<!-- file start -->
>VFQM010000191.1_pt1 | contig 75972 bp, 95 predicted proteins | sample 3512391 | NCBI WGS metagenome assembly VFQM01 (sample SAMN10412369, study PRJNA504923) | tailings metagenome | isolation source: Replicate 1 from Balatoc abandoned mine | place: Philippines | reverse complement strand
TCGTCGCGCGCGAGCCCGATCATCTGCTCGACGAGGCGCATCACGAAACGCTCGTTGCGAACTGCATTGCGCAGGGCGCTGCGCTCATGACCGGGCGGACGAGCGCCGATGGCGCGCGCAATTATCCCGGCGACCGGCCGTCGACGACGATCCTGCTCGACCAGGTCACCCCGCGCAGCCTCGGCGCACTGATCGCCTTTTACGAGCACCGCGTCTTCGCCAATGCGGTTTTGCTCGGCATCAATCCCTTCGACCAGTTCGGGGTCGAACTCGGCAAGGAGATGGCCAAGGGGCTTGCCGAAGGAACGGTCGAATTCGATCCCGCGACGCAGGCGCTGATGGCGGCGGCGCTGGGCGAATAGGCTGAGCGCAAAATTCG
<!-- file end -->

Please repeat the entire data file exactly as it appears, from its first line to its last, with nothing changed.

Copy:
>VFQM010000191.1_pt1 | contig 75972 bp, 95 predicted proteins | sample 3512391 | NCBI WGS metagenome assembly VFQM01 (sample SAMN10412369, study PRJNA504923) | tailings metagenome | isolation source: Replicate 1 from Balatoc abandoned mine | place: Philippines | reverse complement strand
TCGTCGCGCGCGAGCCCGATCATCTGCTCGACGAGGCGCATCACGAAACGCTCGTTGCGAACTGCATTGCGCAGGGCGCTGCGCTCATGACCGGGCGGACGAGCGCCGATGGCGCGCGCAATTATCCCGGCGACCGGCCGTCGACGACGATCCTGCTCGACCAGGTCACCCCGCGCAGCCTCGGCGCACTGATCGCCTTTTACGAGCACCGCGTCTTCGCCAATGCGGTTTTGCTCGGCATCAATCCCTTCGACCAGTTCGGGGTCGAACTCGGCAAGGAGATGGCCAAGGGGCTTGCCGAAGGAACGGTCGAATTCGATCCCGCGACGCAGGCGCTGATGGCGGCGGCGCTGGGCGAATAGGCTGAGCGCAAAATTCG